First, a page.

The easy charge to level at John Carney is that, after Once and Begin Again, he’s made the same film three times. Sing Street, though, is evidence that he learns a little more about that story every time. The story of a Dublin teenager in the 1980s who forms a New Romantic band to impress a girl, Sing Street is less precious about the life-changing power of its music than the other two films (while also delivering some serious retro tuneage courtesy of Danny Wilson songwriter Gary Clarke), and braver in incorporating darker elements. Battling fundamentalist school teachers, family strife and limited musical abilities, it’s all but impossible not to root for its heroes. GRAHAM

18) 10 Cloverfield Lane (26 points)
Moving away from the found footage formula, 10 Cloverfield Lane was one of the biggest surprises of the year simply because of how well it keeps its secrets. Mary Elizabeth Winstead plays Michelle a woman held captive in an underground bunker by John Goodman’s character, an unhinged “conspiracy theorist” type who is genuinely terrifying. The films fantastic use of world building makes the bunker feel vast and homely but what fuels this film is its alarming suspense and paranoia as not all monsters have to be 180 feet tall. RYAN

17) Train to Busan (29 points)
2016 has been an amazing year for Korean cinema but at the forefront was Train to Busan and it’s amazing achievement in becoming a global phenomenon. With an amazing attention to detail with genre boundaries, Train to Busan is everything that a Hollywood film aspires to be. It’s a zombie film with solid threat and tension, great action set pieces that’s held together with believable characters and melodrama. With the end result being one of the most action-packed, gut-punching emotional rollercoaster rides in recent years. RYAN

16) I, Daniel Blake (31 points)
By far the most British film on the list I, Daniel Blake is not only an amazing return to form Ken Loach but for British social realism as a whole. With the entirety of the film shot in the North East City of Newcastle, a part of the country that is often overlooked. The film uses local acting talent in particular Geordie comedian Dave Johns playing Daniel Blake a middle-aged carpenter who requires state welfare after injuring himself. Johns down to earth performance is full of laughs and sympathetic frustrations as the film’s key focus is on the Job Centre and the current state of the British welfare system to which after the film’s eye-opening release has become a figure of debate in the media. RYAN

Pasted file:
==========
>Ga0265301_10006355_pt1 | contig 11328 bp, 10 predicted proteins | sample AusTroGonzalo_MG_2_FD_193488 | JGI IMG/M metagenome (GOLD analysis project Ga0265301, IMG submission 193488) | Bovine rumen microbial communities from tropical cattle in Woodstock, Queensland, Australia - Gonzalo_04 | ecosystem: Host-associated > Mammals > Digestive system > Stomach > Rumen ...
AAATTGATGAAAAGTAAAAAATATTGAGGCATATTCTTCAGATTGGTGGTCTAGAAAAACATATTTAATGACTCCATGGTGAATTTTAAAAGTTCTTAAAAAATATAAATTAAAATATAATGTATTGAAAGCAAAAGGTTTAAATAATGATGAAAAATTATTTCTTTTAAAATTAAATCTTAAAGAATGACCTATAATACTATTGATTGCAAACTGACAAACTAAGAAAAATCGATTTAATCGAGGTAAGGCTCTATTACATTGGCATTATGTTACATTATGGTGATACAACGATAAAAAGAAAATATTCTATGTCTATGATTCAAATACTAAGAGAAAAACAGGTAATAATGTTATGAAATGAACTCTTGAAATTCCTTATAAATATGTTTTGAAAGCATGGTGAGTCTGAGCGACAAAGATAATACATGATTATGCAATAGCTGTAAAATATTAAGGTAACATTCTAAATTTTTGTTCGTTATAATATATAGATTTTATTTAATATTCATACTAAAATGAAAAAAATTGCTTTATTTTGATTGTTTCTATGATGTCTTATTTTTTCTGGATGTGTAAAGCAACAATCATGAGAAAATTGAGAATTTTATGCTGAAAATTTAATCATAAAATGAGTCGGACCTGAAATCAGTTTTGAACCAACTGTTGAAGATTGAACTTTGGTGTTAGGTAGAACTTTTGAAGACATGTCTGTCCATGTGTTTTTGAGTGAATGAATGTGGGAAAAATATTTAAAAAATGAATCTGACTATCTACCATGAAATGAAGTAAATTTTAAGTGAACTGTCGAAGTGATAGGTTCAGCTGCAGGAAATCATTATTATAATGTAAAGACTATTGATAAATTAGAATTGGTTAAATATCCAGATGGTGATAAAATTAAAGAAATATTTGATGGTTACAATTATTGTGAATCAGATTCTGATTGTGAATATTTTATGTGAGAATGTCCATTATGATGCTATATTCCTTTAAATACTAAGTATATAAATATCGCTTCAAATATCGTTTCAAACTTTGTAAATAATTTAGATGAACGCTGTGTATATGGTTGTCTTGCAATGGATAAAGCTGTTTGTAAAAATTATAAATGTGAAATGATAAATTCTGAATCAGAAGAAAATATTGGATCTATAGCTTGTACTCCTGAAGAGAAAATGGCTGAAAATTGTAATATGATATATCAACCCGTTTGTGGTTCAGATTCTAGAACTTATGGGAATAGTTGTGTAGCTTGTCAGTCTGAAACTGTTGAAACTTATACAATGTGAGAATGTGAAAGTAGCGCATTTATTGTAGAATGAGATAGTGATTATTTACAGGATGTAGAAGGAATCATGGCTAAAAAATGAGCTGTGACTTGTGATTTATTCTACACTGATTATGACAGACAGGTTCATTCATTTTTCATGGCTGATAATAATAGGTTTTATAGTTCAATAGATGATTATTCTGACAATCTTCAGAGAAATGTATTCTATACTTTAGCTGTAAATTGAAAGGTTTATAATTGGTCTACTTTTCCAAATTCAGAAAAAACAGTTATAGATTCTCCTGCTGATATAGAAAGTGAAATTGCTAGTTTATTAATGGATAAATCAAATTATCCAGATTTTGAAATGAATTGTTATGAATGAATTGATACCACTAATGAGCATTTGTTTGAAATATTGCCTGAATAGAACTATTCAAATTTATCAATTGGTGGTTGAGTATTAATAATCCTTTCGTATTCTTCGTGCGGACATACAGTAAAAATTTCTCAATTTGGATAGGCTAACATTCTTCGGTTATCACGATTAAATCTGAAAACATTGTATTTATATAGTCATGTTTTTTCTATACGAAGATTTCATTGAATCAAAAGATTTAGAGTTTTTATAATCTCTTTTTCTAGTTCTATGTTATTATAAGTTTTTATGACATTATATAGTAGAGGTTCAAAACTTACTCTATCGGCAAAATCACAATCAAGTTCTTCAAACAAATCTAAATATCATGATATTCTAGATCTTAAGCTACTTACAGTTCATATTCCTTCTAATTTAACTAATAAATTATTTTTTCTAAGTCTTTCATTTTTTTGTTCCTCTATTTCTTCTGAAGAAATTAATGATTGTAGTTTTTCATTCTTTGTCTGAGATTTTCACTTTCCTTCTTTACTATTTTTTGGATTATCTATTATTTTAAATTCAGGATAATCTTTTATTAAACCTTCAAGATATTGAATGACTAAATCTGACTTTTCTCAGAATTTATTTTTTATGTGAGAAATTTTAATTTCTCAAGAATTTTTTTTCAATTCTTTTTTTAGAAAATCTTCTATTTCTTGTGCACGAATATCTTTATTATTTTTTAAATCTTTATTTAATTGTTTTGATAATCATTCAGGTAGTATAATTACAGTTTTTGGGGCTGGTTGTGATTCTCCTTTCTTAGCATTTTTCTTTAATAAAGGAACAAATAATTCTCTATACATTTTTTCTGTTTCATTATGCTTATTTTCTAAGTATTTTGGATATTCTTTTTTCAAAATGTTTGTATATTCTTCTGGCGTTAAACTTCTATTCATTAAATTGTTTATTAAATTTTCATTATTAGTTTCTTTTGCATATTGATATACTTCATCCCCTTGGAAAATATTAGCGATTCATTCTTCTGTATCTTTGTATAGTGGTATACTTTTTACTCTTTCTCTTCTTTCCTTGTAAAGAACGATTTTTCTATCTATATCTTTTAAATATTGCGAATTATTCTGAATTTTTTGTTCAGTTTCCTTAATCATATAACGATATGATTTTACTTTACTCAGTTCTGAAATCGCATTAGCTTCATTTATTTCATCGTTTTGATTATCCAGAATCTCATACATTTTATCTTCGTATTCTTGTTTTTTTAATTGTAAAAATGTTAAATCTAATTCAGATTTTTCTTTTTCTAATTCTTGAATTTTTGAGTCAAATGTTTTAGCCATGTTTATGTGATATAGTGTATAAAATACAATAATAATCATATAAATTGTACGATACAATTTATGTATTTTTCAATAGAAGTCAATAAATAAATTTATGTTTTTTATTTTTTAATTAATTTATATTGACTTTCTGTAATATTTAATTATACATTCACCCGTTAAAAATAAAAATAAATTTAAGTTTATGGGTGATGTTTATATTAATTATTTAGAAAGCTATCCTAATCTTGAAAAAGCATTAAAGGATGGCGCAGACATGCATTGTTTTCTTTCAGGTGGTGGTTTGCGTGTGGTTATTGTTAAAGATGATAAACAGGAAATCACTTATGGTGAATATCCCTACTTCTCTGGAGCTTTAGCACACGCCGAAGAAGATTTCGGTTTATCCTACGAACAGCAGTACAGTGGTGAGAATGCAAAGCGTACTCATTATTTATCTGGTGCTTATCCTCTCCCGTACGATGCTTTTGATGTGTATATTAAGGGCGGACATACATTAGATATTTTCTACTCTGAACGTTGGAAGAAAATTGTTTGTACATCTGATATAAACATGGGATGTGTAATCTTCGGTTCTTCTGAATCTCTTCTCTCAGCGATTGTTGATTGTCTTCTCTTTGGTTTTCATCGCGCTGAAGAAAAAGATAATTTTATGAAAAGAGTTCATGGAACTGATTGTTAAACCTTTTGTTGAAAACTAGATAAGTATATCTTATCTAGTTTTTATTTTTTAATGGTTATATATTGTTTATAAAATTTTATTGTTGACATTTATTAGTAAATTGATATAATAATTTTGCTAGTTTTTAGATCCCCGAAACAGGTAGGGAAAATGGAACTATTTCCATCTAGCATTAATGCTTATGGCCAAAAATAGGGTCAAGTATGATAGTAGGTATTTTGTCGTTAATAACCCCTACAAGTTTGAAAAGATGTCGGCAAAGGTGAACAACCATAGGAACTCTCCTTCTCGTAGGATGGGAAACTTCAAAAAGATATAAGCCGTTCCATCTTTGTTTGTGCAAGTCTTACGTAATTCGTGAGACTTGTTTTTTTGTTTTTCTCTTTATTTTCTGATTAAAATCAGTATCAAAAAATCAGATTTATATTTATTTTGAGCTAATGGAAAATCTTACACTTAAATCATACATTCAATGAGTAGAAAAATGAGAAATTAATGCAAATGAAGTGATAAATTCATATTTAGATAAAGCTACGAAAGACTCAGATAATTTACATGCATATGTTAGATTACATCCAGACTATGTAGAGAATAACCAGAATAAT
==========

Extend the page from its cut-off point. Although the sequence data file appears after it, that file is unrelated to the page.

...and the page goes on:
15) The Witch (37 points)
Is The Witch a nightmare of Puritan intolerance imprisoning freethinking women, or a nightmare of decent Christians assailed by occult forces? It’s both, somehow, which could be a cop-out but instead looks like a marker of the debut writer-director Robert Eggers’s sophistication and bravado. Shot in peerlessly depressing greys and browns and allowing its characters to keep their historically accurate Yorkshire burrs, The Witch features extremely strong performances from Ralph Ineson and Kate Dickie, a star-making one from its lead Anya Taylor-Joy, and an immediately iconic one from a goat. Its build is slow and its gore is discreet, but it’s anything but tame. GRAHAM

14) Lo and Behold: Reveries of the Connected World (39 points)